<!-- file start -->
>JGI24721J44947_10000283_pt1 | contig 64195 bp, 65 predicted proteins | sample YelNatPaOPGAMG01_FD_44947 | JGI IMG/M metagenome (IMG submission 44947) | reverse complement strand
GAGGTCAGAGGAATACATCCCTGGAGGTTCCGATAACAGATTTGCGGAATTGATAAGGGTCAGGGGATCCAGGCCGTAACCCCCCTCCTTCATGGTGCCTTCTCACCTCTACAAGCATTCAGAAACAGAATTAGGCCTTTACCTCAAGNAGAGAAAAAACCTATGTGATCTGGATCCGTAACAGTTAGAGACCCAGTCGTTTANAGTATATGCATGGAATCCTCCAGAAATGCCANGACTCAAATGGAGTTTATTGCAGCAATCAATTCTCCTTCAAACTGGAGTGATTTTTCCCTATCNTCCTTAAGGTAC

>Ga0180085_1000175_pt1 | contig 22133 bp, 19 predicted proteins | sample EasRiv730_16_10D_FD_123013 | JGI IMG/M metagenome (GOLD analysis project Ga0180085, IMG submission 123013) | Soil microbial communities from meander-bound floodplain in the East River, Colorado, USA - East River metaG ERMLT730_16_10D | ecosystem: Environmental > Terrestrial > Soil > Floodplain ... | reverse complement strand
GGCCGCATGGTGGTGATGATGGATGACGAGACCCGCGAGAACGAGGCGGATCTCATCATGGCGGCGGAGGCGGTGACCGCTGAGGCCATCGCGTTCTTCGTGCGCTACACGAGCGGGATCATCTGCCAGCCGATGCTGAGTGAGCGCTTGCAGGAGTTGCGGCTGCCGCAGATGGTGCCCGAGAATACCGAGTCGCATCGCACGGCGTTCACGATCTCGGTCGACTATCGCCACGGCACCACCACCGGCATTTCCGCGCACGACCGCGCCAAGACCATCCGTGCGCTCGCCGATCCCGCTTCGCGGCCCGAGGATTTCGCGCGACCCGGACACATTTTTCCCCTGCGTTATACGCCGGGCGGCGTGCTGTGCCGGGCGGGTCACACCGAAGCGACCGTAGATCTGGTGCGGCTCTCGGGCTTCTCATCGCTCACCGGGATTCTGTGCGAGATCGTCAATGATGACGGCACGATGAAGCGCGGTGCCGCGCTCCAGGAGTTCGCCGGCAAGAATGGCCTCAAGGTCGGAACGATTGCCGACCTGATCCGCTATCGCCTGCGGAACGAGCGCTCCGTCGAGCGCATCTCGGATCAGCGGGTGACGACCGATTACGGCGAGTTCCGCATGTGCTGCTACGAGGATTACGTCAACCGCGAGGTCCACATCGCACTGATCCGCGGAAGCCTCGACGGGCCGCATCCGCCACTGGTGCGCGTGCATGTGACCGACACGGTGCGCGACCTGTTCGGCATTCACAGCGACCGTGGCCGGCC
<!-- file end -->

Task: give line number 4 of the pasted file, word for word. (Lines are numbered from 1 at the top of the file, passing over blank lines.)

GGCCGCATGGTGGTGATGATGGATGACGAGACCCGCGAGAACGAGGCGGATCTCATCATGGCGGCGGAGGCGGTGACCGCTGAGGCCATCGCGTTCTTCGTGCGCTACACGAGCGGGATCATCTGCCAGCCGATGCTGAGTGAGCGCTTGCAGGAGTTGCGGCTGCCGCAGATGGTGCCCGAGAATACCGAGTCGCATCGCACGGCGTTCACGATCTCGGTCGACTATCGCCACGGCACCACCACCGGCATTTCCGCGCACGACCGCGCCAAGACCATCCGTGCGCTCGCCGATCCCGCTTCGCGGCCCGAGGATTTCGCGCGACCCGGACACATTTTTCCCCTGCGTTATACGCCGGGCGGCGTGCTGTGCCGGGCGGGTCACACCGAAGCGACCGTAGATCTGGTGCGGCTCTCGGGCTTCTCATCGCTCACCGGGATTCTGTGCGAGATCGTCAATGATGACGGCACGATGAAGCGCGGTGCCGCGCTCCAGGAGTTCGCCGGCAAGAATGGCCTCAAGGTCGGAACGATTGCCGACCTGATCCGCTATCGCCTGCGGAACGAGCGCTCCGTCGAGCGCATCTCGGATCAGCGGGTGACGACCGATTACGGCGAGTTCCGCATGTGCTGCTACGAGGATTACGTCAACCGCGAGGTCCACATCGCACTGATCCGCGGAAGCCTCGACGGGCCGCATCCGCCACTGGTGCGCGTGCATGTGACCGACACGGTGCGCGACCTGTTCGGCATTCACAGCGACCGTGGCCGGCC